How Does a Polaroid Camera Work?

By Edward Mercer

Polaroid cameras print photographs that develop in the photographer's hands.
i Jupiterimages/ Images

While it may not seem that impressive in the age of digital photography, Polaroid cameras -- and their ability to produce photographs seconds after a picture was snapped -- marked a turning point in the consumer camera industry in the 1970s. Although it has moved into new areas of photography and makes a series of high-tech gadgets, the Polaroid company is still around, and the name is still synonymous with its legendary 1970s cameras and their innovative technology.


Polaroid cameras are loaded with film packs containing sheets of plastic negatives covered in reactive chemicals. When you take a picture, rollers insider the camera remove one negative from the pack and hold it in front of the camera lens. The negative is held in this position for an instant while the shutter opens, exposing the film to incoming light from the lens. After the required exposure time, the camera rollers eject the negative, allowing you to remove the picture.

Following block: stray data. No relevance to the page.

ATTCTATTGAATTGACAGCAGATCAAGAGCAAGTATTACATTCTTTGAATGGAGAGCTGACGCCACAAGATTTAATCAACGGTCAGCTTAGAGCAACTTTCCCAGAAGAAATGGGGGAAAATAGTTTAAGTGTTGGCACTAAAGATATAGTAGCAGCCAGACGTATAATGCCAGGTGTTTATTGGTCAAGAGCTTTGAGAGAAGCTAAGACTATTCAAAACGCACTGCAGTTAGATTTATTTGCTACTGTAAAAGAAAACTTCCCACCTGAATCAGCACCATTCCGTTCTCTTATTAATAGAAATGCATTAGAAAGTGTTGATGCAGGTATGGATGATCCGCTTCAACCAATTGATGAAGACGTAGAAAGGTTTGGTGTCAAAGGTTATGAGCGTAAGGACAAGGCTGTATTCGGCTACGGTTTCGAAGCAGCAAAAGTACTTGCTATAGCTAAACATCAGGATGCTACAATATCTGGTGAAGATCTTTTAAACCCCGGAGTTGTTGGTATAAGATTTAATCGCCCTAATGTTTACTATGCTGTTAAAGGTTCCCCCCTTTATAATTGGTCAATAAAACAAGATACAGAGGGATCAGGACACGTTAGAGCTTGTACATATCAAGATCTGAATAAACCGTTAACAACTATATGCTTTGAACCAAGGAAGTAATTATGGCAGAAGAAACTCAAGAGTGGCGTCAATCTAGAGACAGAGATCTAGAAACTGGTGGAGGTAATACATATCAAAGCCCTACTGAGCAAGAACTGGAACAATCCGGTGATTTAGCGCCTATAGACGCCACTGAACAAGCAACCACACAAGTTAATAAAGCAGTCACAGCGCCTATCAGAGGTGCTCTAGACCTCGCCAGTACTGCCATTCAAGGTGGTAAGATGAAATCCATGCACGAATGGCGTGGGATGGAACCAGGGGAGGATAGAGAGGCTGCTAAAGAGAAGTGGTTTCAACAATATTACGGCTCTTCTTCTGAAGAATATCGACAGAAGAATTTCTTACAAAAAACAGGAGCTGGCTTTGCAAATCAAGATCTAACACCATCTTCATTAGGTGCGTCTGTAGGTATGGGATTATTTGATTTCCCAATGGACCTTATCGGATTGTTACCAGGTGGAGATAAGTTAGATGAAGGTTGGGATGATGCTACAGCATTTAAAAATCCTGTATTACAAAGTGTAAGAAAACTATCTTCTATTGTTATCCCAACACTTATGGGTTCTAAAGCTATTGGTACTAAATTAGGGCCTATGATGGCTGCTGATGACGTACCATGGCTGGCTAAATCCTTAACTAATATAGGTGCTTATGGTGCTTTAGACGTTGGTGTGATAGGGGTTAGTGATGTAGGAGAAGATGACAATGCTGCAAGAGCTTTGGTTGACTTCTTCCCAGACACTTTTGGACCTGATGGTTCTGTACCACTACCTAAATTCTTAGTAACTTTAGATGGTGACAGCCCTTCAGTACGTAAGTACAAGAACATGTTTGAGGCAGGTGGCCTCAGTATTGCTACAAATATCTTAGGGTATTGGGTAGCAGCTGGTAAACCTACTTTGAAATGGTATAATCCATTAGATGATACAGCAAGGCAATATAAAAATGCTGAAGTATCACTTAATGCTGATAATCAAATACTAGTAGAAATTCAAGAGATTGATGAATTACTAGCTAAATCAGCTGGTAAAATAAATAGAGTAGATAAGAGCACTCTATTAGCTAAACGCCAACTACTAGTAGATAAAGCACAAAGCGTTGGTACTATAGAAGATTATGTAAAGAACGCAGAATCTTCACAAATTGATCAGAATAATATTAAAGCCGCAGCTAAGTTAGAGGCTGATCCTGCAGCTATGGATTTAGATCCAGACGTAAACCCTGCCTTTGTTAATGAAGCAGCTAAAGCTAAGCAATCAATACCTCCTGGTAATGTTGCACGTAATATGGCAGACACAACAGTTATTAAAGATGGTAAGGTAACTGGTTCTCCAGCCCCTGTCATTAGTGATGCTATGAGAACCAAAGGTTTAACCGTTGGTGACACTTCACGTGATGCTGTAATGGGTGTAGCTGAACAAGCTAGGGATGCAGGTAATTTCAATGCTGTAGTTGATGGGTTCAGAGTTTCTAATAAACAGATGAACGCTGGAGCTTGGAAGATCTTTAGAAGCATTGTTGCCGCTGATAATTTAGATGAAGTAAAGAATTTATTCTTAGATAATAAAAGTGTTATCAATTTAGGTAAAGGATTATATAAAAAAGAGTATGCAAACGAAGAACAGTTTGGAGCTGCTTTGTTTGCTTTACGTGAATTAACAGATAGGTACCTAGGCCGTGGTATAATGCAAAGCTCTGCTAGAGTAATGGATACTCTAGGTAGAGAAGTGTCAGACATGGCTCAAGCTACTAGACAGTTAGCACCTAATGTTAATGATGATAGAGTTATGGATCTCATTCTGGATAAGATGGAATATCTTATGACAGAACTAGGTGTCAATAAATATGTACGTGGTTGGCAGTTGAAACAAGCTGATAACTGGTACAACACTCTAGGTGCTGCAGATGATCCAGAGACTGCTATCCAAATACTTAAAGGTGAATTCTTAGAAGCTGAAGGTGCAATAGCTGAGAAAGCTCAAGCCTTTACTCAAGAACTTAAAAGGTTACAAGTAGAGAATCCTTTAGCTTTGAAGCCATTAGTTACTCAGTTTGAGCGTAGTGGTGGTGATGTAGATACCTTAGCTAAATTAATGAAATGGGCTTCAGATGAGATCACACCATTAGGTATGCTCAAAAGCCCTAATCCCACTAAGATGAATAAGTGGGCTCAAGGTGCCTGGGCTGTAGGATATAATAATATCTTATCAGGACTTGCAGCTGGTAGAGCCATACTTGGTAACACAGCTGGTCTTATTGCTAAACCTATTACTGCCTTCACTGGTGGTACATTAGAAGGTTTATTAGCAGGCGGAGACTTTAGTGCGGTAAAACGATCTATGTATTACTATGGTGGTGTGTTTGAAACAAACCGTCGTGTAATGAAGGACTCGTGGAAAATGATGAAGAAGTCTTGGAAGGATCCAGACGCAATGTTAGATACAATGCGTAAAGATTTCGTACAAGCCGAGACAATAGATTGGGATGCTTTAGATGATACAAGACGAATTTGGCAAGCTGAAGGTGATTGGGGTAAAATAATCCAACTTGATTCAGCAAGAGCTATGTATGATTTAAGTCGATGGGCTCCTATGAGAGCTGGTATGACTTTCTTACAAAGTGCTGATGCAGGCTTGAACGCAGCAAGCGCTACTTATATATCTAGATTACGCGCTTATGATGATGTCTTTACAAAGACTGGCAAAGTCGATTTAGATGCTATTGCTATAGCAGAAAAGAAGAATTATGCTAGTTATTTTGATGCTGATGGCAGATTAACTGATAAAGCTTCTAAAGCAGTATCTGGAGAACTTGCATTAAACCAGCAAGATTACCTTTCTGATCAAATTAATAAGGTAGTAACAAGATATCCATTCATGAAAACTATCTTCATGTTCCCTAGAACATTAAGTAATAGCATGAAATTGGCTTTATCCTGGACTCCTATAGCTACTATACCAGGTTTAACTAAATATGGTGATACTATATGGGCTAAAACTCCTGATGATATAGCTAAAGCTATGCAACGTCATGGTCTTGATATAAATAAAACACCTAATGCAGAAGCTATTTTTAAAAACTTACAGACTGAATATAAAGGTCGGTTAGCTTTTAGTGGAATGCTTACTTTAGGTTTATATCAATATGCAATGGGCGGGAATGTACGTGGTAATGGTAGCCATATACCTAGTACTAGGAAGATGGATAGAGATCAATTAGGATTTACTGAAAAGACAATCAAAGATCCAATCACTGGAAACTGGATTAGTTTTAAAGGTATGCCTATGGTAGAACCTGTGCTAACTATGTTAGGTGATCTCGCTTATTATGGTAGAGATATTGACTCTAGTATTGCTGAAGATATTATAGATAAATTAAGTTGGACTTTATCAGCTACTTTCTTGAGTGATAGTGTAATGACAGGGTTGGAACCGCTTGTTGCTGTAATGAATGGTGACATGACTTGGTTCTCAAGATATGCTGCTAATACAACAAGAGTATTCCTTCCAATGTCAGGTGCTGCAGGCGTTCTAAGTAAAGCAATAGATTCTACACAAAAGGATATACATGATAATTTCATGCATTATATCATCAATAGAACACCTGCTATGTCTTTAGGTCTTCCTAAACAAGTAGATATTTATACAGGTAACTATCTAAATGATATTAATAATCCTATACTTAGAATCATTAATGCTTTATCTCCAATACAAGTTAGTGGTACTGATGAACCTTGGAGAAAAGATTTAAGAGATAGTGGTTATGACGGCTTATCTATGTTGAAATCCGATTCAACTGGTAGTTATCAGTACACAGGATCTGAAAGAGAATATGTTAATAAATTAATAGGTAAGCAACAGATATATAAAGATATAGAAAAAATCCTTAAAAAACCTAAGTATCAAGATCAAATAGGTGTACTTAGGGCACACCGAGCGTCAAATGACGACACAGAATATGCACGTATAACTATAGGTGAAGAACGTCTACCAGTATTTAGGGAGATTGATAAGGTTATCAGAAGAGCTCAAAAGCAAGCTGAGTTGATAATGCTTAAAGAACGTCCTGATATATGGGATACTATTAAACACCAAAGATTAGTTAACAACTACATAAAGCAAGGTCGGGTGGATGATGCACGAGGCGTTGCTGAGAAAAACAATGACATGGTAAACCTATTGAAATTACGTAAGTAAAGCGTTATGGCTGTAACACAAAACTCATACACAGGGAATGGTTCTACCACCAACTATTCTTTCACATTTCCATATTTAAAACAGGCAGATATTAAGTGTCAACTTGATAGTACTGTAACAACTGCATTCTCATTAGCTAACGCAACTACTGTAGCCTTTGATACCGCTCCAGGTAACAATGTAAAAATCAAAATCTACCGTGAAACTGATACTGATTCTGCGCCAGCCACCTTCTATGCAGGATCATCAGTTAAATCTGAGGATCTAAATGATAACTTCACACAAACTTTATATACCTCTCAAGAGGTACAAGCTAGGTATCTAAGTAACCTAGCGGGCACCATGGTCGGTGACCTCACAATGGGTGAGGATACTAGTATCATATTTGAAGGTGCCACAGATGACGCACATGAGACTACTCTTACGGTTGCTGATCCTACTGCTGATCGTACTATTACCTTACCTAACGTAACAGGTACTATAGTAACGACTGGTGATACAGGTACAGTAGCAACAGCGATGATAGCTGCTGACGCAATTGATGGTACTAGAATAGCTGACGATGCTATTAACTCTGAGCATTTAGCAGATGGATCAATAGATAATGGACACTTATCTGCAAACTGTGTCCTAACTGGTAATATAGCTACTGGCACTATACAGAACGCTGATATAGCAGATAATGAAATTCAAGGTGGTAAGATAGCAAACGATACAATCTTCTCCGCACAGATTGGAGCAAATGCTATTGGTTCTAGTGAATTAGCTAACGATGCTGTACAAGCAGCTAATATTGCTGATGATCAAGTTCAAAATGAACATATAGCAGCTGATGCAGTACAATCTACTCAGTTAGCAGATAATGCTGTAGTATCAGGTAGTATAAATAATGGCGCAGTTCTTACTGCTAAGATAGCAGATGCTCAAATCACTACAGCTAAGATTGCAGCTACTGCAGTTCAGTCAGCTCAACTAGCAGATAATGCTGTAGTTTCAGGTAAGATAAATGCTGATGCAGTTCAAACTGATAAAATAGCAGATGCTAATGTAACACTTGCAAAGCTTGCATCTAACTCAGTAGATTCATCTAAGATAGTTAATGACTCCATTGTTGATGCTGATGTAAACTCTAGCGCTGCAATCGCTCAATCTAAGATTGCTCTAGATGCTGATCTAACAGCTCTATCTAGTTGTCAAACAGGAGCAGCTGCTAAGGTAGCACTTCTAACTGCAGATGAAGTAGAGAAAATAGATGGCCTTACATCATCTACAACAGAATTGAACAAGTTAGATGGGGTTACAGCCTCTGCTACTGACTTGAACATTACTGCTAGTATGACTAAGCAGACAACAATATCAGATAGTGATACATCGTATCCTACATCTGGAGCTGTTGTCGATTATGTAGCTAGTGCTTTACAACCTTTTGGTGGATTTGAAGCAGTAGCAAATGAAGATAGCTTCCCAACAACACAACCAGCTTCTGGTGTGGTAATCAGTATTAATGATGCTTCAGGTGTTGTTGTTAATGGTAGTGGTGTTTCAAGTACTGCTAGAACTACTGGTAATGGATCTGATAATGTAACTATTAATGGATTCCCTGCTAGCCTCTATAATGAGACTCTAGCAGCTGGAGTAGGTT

All analog cameras function in roughly the same way. When you snap a shot, the camera aperture opens briefly to let in the pattern of light reflected from the photographed object. The camera lens's rounded shape takes light going in all directions, and reflects it back into the camera in a single direction toward the film. When the shutter opens, this reflected pattern of light hits the film, which is covered in three layers of silver compounds, each of which absorbs a different primary hue of light -- red, blue or green.


The instant photography of Polaroid cameras is made possible by a chemical reaction under the surface of the silver compounds on the negatives. These chemical layers -- the developer layer, image layer, timing layer and acid layer -- react in the presence of a reagent -- the chemical that sets off the reaction -- to produce the colors captured in the silver layers of the negative. Think of the silver layers as holding the light patterns, while the reacting chemicals permanently turn the color of the light reflected on the negative.

Ejecting the Photo

When the rollers eject the photo, they also press down on the negative to release the reagent chemical held in the white borders of the negative. As the reagent covers the silver surface, it provokes the chemical reaction that produces the image. It takes the picture a short while to fully develop, but the negative slowly turns from gray to a color photograph as the colors set. Contrary to popular wisdom, the Polaroid company actually advises consumers against shaking their pictures during this process.